Health issues are important to consider when you choose vanity products. "Some clubs offer razors, ... [which] is a huge liability issue. With AIDS and other blood-borne pathogens, ... allowing your clients to shave in the locker room is just asking for someone to get sick and sue your facility," says Rudy. He also says talc is a health hazard: "It's from the same family as asbestos. Use cornstarch instead."
Make sure all of your products are in attractive, but fully-locking, dispensing systems. The better the product you offer, the more likely it is to end up in someone's gym bag. Also, make sure your staff checks the levels frequently. Clients get unhappy if the shampoo runs out during rush hour.
Wet areasNot every fitness facility has a pool, steam room or sauna, but if yours does, you may wish to offer some extra amenities here. Towels are the most obvious choice, but make sure you have the ability to deal with lots of laundry — and stealing is also a problem with towels. Of course, high-end clubs should have nice plush towels, perhaps with an embroidered logo. Swimsuit dryers are popular amenities in facilities with pools — no one likes to carry a wet suit around in their bag all day.
Disposable flip-flop slippers and individual bath mats are a nice touch for wet areas, too. No matter how often you wash the floors, viruses can spread when people walk around barefoot, so members should always use some sort of foot protection.
Rubber or plastic floor tiles can be a great addition to any wet area, says Barbara Pluta, international service representative for Dri-Dek, Naples, Fla. Easy-to-install interlocking tiles provide positive footing to prevent slipping. "The tiles are raised on the bottom to provide ventilation and treated with additives [that] prevent fungus, mold and mildew growth," Pluta says. They are flexible, so you just have to roll them up to clean the floor underneath. And they come in a wide variety of colors to match your d?cor.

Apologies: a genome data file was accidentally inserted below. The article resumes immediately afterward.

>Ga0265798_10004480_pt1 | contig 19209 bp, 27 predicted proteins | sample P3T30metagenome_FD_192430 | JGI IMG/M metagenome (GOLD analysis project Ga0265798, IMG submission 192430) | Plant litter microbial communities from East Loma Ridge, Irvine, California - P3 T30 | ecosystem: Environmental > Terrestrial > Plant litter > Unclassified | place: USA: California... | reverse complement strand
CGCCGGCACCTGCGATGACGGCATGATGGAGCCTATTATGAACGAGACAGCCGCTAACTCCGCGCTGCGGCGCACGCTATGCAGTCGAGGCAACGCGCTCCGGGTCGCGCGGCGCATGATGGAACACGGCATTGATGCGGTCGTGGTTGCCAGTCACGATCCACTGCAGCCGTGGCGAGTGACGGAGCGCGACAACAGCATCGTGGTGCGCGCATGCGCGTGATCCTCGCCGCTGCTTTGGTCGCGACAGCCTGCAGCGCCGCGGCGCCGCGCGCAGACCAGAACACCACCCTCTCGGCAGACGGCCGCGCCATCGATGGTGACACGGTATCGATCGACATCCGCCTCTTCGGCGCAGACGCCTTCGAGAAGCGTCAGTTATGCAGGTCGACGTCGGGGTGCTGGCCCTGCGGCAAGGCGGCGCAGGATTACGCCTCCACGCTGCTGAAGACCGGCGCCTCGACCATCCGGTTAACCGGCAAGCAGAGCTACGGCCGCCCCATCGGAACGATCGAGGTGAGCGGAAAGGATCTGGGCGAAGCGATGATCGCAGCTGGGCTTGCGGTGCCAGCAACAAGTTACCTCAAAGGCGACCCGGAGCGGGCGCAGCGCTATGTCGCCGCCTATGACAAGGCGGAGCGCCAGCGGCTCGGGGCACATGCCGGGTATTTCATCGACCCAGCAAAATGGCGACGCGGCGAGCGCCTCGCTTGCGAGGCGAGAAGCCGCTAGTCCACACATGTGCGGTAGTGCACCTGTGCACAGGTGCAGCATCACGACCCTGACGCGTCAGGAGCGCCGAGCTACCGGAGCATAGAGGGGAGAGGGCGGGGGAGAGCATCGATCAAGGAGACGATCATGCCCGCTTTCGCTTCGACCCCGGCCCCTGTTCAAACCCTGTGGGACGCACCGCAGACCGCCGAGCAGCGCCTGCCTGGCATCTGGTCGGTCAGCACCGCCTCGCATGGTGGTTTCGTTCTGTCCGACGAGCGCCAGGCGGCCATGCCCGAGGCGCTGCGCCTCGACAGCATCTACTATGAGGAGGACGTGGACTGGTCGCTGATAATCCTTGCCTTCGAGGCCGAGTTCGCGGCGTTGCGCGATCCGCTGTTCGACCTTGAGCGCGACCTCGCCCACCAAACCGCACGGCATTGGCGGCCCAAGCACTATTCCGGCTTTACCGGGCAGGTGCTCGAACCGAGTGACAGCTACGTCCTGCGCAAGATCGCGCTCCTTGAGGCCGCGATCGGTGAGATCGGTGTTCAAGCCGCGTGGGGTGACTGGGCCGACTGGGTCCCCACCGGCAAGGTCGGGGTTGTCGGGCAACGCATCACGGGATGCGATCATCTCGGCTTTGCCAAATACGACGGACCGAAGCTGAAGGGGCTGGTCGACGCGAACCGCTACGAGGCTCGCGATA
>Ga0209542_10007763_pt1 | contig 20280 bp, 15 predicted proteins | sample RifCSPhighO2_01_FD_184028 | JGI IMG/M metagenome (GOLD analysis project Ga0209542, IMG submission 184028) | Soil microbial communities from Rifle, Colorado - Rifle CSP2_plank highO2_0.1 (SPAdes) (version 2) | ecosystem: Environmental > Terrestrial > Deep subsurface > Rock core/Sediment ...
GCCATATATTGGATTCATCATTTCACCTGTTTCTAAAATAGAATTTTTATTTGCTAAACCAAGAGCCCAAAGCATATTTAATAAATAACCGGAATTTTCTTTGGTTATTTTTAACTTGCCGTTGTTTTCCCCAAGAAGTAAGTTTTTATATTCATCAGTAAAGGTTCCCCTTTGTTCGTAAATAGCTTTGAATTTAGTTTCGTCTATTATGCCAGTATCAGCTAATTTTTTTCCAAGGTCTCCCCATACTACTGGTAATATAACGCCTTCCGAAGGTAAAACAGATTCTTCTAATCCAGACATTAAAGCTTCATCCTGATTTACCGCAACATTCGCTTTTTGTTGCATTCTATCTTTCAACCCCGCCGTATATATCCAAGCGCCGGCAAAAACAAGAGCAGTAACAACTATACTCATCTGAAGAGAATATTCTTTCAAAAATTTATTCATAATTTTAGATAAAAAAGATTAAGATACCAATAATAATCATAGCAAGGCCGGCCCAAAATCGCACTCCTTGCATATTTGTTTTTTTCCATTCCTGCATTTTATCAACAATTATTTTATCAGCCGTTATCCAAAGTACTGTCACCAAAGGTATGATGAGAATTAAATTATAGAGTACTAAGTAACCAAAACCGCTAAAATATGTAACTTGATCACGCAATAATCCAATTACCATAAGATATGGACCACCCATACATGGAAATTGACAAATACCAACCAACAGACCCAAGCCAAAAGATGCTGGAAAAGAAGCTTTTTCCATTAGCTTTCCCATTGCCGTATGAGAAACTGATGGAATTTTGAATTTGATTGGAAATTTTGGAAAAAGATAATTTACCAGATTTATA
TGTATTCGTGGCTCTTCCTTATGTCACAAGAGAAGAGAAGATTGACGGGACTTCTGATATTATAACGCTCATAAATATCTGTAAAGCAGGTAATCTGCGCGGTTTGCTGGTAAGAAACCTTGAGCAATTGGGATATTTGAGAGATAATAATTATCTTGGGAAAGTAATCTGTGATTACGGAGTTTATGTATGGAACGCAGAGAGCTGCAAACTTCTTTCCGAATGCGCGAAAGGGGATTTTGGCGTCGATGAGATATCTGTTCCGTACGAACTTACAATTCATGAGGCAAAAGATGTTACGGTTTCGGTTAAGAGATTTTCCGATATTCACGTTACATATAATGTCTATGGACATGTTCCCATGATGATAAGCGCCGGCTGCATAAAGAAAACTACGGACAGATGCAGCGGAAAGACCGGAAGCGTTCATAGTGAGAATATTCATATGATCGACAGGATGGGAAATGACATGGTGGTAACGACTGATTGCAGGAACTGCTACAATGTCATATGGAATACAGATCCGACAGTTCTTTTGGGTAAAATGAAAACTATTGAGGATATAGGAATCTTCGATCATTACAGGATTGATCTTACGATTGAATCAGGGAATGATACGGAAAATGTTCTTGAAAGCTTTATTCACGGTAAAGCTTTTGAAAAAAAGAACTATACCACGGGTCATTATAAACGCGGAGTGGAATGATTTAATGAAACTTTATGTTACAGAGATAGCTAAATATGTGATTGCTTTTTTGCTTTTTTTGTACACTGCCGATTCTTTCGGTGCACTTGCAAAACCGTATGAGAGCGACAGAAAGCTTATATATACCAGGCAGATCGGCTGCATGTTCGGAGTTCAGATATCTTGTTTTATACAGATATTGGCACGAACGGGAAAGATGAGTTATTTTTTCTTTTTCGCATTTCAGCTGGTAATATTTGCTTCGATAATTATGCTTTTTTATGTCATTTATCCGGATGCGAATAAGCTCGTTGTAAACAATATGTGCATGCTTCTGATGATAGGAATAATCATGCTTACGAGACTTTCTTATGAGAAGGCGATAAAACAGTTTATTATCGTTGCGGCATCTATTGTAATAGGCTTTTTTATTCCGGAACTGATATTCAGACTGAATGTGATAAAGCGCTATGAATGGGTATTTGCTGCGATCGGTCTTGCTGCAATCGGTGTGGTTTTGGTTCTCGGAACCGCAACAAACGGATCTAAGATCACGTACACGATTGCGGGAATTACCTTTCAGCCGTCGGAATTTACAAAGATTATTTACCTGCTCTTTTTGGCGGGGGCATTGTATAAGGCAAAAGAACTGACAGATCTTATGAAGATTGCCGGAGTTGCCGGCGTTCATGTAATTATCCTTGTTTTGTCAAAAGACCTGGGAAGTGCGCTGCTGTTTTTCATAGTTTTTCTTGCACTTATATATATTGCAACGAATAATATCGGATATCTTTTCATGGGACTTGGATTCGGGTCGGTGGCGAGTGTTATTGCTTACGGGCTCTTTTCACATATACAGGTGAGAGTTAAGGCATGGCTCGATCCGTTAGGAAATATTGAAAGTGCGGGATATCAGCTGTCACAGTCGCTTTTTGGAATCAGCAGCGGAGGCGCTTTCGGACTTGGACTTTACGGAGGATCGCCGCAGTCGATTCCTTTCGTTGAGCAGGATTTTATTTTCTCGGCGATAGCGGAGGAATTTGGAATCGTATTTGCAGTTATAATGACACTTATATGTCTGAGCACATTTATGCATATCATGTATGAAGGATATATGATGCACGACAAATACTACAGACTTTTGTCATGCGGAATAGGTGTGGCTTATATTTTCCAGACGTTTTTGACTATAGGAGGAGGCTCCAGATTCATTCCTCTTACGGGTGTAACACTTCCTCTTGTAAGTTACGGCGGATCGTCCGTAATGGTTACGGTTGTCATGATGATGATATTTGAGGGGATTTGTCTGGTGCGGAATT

Funky odors are a big problem in wet areas, since mold and mildew love the moist environment. "I like to use a Churchillian approach to germs in locker rooms — fight them on the ground, and fight them in the air," says Rudy. He advises that you clean all surfaces with antibacterial solvents.
Wood and glass are two completely different substances that require different cleaning methods — glass cleaners will crack porous wood saunas. "Consider a self-timing air freshener to take care of body odors. No one will use the sauna or steam room if it smells bad. In that case, you've just got wasted space. There are plenty of relaxing or rejuvenating scents on the market," Rudy says.
Beyond expectationsHigh-end fitness centers may want to consider extras that go above and beyond the norm, like putting TV monitors in the locker room. Also, many facilities offer closed-circuit monitoring of the childcare room. Parents feel more at ease when they can see their children having a great time and being cared for appropriately. Fresh flowers are another thoughtful extra touch. Sometimes local florists will provide the arrangements free in return for a small sign with their business information on it.
"If you have the room, a massage service is another nice amenity," Rudy says. "A full-time masseuse is probably not necessary. Just make sure your clients know to make their appointment ahead of time."
Other products and services include hair dryers, dry cleaning, magazines and newspapers, Internet access, art on the walls, robes and more. This is only limited by your budget and imagination.
Take pride in your locker roomsPutting some time and thought into your locker room amenities shows your members that you care about their comfort. A locker room isn't just a place to change clothes, it sets their mood before a workout and helps them relax after. Take a moment to ask yourself some questions: